County of Haliburton staff will assemble a working group to undertake a review of waste management practices.

They’ll also research options aimed at greater efficiencies.

It was just one of several suggestions in a service delivery review follow-up report by CAO Mike Rutter to a May 26 council meeting.

Rutter said the waste management working group will report back to council before the end of the year.

The future of landfills and transfer stations was just one item in a comprehensive report tabled by Rutter addressing next steps in the review.

Consultant StrategyCorp identified waste services as one of 12 highpriority initiatives for efficiencies in its final report released in November 2020. It said there were opportunities “to meet the needs of residents at a lower cost for communities.”

It suggested coordinating approaches to large waste policy and operational challenges with potential direct savings of $25,000. It also said Dysart and Highlands East could trim $25,000 each via a shared services agreement for Mumford Road and Harcourt landfills.

StrategyCorp also called for standardized waste policies.

“I’d really like to take waste management up to the County,” Coun. Pat Kennedy said. “If we had a little more volume with our neighbours, we might be able to get a better contracted price.”

“It’s an issue that urgently needs to be addressed,” said Coun. Cecil Ryall. “Eventually we can only shove so much stuff under the rug.”

Multiple councillors were enthusiastic about waste management streamlining – and exploring new technology that could allow incineration.

Warden Liz Danielsen said a goal of any work on waste management systems should aim to reduce confusion about where and how to get rid of waste.

“I see this as one of the more complicated issues we’re looking at,” Danielsen said.

Rutter also tackled fire, coordinated building, septic, and bylaw service efficiencies in his report.

While fire services across the County already collaborate extensively, Rutter said County staff will coordinate with fire chiefs to better understand possible needs for fire training and equipment sharing.

Haliburton’s CAOs suggested that building, septic and bylaw services are a top priority as a growing population means a flurry of building activity in the Highlands.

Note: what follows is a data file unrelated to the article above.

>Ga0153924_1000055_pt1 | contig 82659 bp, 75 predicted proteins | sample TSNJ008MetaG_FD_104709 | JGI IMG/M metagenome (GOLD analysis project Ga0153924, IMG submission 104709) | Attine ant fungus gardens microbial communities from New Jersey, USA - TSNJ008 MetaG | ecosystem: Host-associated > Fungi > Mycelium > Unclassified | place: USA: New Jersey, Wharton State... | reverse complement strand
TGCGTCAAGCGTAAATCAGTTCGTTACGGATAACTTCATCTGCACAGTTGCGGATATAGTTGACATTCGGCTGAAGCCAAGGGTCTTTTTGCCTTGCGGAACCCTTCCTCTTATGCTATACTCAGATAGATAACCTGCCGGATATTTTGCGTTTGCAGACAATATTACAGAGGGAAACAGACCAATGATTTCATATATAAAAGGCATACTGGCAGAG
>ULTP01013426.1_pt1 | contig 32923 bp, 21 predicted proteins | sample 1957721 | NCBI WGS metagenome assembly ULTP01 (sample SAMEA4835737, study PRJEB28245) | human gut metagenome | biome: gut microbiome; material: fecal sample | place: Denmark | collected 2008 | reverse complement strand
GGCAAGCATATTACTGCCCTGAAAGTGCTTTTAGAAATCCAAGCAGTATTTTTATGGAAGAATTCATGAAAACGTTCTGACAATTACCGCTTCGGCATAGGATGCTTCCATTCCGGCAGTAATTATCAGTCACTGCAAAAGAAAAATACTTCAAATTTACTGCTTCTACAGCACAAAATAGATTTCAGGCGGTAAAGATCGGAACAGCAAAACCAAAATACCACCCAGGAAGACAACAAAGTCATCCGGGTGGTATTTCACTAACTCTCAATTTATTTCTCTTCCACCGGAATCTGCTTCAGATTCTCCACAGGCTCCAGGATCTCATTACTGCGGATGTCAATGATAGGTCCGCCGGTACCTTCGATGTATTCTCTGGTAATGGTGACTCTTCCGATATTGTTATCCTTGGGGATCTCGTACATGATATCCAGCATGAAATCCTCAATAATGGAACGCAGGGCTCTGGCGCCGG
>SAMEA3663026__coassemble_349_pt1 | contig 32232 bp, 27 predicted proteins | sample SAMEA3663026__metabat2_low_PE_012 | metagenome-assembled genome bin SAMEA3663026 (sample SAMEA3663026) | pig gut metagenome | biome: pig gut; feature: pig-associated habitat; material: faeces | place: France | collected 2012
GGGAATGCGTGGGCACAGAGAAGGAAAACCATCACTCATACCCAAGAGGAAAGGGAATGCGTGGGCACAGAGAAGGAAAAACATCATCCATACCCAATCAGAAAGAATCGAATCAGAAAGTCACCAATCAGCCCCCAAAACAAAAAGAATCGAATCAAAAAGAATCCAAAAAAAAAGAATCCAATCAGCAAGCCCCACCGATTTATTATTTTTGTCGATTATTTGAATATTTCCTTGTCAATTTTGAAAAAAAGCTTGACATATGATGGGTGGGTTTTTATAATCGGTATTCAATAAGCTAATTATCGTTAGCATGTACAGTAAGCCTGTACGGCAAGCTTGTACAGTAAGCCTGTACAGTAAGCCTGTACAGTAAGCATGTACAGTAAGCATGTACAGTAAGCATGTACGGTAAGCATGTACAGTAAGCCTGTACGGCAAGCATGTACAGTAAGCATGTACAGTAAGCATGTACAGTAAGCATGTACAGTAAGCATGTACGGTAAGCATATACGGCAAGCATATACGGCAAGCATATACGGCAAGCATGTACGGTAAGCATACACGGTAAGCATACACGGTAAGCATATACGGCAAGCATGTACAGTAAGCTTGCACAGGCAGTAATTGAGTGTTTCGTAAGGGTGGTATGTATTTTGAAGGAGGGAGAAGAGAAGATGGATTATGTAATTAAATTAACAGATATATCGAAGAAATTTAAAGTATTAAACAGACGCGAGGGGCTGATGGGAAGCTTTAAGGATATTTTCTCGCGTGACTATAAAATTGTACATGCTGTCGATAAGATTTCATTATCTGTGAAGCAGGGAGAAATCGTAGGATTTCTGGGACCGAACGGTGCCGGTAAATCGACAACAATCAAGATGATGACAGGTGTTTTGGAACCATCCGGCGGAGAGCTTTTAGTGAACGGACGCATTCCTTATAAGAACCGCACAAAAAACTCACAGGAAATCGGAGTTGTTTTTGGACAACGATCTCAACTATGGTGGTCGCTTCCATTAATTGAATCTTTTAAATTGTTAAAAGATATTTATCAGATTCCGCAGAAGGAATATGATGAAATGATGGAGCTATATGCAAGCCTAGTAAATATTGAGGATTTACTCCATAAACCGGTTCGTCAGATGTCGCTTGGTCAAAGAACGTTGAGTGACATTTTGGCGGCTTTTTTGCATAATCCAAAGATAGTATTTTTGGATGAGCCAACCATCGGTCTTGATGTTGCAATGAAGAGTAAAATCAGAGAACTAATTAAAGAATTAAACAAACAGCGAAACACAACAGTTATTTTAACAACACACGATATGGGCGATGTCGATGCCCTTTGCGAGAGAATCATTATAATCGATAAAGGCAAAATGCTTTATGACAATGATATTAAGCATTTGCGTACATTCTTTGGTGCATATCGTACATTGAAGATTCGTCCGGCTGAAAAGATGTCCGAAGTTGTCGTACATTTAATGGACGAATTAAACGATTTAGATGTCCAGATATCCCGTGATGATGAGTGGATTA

“This is one area where we hear a level of urgency, because of how busy our community has become,” Rutter said.

The StrategyCorp report outlines multiple ideas to tackle planning and bylaw: integrating municipal operations or centralizing them.

Rutter said County staff will consult with lower-tier municipal departments and come back with recommendations.

Many suggestions from the report, Rutter said, rely on the County integrating the way all four lowertier municipalities get materials and services, or centralized procurement.

For example, road construction, engineering and maintenance would require a collaborative budgetmaking process across the County’s municipalities.

“The goal would be to determine which projects are key to start on before 2022 budgeting begins,” Rutter said.

Many other processes which the report outlined, such as shared IT services, are already underway, Rutter said.

StrategyCorp also suggested hiring an economic development officer and County council has already approved that position and a job posting is currently in circulation.

Since the report’s suggestions cover nearly all areas of County operations, making changes and streamlining services across all four municipalities means a lot of work.

Danielsen said council should focus on completing the steps outlined by Rutter and StrategyCorp in a sustainable and measured way.

“Some of this work will take longer than others,” said Danielsen. “We just want to be making slow and steady progress.”

StrategyCorp estimated the County could save $900,000 in annual operating costs and $200,000 if staffing procedures were centralized and streamlined. After receiving the report, County council directed Rutter to report on timelines for each suggestion.

For the report from the county’s CAOs, visit haliburtoncounty.ca/ council

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